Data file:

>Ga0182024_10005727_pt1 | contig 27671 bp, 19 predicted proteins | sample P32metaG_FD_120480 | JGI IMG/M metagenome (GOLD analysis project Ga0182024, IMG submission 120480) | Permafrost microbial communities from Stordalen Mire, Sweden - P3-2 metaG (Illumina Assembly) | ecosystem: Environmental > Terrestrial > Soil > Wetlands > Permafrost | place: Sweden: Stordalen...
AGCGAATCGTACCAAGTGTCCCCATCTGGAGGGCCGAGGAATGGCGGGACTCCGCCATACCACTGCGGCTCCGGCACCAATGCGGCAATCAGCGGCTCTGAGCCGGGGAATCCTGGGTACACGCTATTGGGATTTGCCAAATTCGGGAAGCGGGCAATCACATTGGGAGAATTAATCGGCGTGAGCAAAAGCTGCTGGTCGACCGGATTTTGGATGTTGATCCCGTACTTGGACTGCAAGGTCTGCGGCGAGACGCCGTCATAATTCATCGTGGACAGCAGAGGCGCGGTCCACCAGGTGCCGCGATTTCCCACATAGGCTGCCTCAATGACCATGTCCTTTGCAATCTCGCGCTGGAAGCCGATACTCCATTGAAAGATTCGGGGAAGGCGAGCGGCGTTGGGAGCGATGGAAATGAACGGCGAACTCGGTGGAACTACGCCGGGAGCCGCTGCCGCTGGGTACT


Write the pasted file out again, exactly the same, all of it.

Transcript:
>Ga0182024_10005727_pt1 | contig 27671 bp, 19 predicted proteins | sample P32metaG_FD_120480 | JGI IMG/M metagenome (GOLD analysis project Ga0182024, IMG submission 120480) | Permafrost microbial communities from Stordalen Mire, Sweden - P3-2 metaG (Illumina Assembly) | ecosystem: Environmental > Terrestrial > Soil > Wetlands > Permafrost | place: Sweden: Stordalen...
AGCGAATCGTACCAAGTGTCCCCATCTGGAGGGCCGAGGAATGGCGGGACTCCGCCATACCACTGCGGCTCCGGCACCAATGCGGCAATCAGCGGCTCTGAGCCGGGGAATCCTGGGTACACGCTATTGGGATTTGCCAAATTCGGGAAGCGGGCAATCACATTGGGAGAATTAATCGGCGTGAGCAAAAGCTGCTGGTCGACCGGATTTTGGATGTTGATCCCGTACTTGGACTGCAAGGTCTGCGGCGAGACGCCGTCATAATTCATCGTGGACAGCAGAGGCGCGGTCCACCAGGTGCCGCGATTTCCCACATAGGCTGCCTCAATGACCATGTCCTTTGCAATCTCGCGCTGGAAGCCGATACTCCATTGAAAGATTCGGGGAAGGCGAGCGGCGTTGGGAGCGATGGAAATGAACGGCGAACTCGGTGGAACTACGCCGGGAGCCGCTGCCGCTGGGTACT